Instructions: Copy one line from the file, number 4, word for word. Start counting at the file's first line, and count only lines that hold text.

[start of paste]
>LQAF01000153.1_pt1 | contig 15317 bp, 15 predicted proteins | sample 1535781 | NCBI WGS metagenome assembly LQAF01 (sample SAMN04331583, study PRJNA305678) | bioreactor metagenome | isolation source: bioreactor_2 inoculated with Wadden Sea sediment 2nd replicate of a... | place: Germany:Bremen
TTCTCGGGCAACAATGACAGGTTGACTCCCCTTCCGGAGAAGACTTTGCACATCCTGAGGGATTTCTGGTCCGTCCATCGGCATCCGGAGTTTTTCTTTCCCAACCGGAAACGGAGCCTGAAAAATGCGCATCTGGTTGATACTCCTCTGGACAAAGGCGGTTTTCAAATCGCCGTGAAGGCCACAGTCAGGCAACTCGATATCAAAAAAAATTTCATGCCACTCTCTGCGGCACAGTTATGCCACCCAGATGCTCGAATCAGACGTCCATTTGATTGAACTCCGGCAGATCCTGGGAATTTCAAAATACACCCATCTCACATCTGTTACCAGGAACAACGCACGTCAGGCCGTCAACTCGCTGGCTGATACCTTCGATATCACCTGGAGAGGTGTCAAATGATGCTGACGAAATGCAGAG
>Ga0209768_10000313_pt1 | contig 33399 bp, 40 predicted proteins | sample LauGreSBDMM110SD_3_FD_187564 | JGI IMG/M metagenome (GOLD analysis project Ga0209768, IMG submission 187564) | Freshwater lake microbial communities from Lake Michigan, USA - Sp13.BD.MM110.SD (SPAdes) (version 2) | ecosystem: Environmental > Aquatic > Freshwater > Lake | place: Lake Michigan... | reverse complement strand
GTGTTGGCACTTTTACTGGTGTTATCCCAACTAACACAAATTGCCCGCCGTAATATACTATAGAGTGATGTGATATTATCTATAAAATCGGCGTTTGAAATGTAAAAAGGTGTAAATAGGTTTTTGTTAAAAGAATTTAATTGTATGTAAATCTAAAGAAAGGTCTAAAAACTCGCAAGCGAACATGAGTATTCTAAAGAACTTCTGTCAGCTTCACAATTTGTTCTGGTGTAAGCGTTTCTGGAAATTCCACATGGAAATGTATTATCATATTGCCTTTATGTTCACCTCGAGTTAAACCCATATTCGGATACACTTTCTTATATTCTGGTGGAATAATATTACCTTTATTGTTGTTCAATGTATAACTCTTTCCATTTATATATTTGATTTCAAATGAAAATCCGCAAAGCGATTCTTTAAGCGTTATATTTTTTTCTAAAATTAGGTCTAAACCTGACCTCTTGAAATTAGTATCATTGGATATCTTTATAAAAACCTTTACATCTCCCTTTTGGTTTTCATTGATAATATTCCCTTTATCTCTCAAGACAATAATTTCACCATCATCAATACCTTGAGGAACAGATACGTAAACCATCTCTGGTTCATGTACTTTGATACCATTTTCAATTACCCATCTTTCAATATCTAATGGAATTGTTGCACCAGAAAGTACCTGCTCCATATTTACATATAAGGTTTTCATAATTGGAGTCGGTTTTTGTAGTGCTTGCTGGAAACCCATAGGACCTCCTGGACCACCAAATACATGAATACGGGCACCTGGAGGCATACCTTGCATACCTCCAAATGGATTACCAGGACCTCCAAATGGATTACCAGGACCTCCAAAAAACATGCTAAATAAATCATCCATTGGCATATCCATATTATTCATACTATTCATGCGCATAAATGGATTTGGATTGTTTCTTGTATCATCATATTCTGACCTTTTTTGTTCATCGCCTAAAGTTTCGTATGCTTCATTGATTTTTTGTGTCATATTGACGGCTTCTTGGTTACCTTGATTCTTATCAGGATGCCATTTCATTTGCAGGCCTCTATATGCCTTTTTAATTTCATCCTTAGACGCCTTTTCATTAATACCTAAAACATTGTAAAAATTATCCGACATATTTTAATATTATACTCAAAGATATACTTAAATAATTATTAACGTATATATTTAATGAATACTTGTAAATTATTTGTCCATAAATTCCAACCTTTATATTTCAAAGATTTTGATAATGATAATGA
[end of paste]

GTGTTGGCACTTTTACTGGTGTTATCCCAACTAACACAAATTGCCCGCCGTAATATACTATAGAGTGATGTGATATTATCTATAAAATCGGCGTTTGAAATGTAAAAAGGTGTAAATAGGTTTTTGTTAAAAGAATTTAATTGTATGTAAATCTAAAGAAAGGTCTAAAAACTCGCAAGCGAACATGAGTATTCTAAAGAACTTCTGTCAGCTTCACAATTTGTTCTGGTGTAAGCGTTTCTGGAAATTCCACATGGAAATGTATTATCATATTGCCTTTATGTTCACCTCGAGTTAAACCCATATTCGGATACACTTTCTTATATTCTGGTGGAATAATATTACCTTTATTGTTGTTCAATGTATAACTCTTTCCATTTATATATTTGATTTCAAATGAAAATCCGCAAAGCGATTCTTTAAGCGTTATATTTTTTTCTAAAATTAGGTCTAAACCTGACCTCTTGAAATTAGTATCATTGGATATCTTTATAAAAACCTTTACATCTCCCTTTTGGTTTTCATTGATAATATTCCCTTTATCTCTCAAGACAATAATTTCACCATCATCAATACCTTGAGGAACAGATACGTAAACCATCTCTGGTTCATGTACTTTGATACCATTTTCAATTACCCATCTTTCAATATCTAATGGAATTGTTGCACCAGAAAGTACCTGCTCCATATTTACATATAAGGTTTTCATAATTGGAGTCGGTTTTTGTAGTGCTTGCTGGAAACCCATAGGACCTCCTGGACCACCAAATACATGAATACGGGCACCTGGAGGCATACCTTGCATACCTCCAAATGGATTACCAGGACCTCCAAATGGATTACCAGGACCTCCAAAAAACATGCTAAATAAATCATCCATTGGCATATCCATATTATTCATACTATTCATGCGCATAAATGGATTTGGATTGTTTCTTGTATCATCATATTCTGACCTTTTTTGTTCATCGCCTAAAGTTTCGTATGCTTCATTGATTTTTTGTGTCATATTGACGGCTTCTTGGTTACCTTGATTCTTATCAGGATGCCATTTCATTTGCAGGCCTCTATATGCCTTTTTAATTTCATCCTTAGACGCCTTTTCATTAATACCTAAAACATTGTAAAAATTATCCGACATATTTTAATATTATACTCAAAGATATACTTAAATAATTATTAACGTATATATTTAATGAATACTTGTAAATTATTTGTCCATAAATTCCAACCTTTATATTTCAAAGATTTTGATAATGATAATGA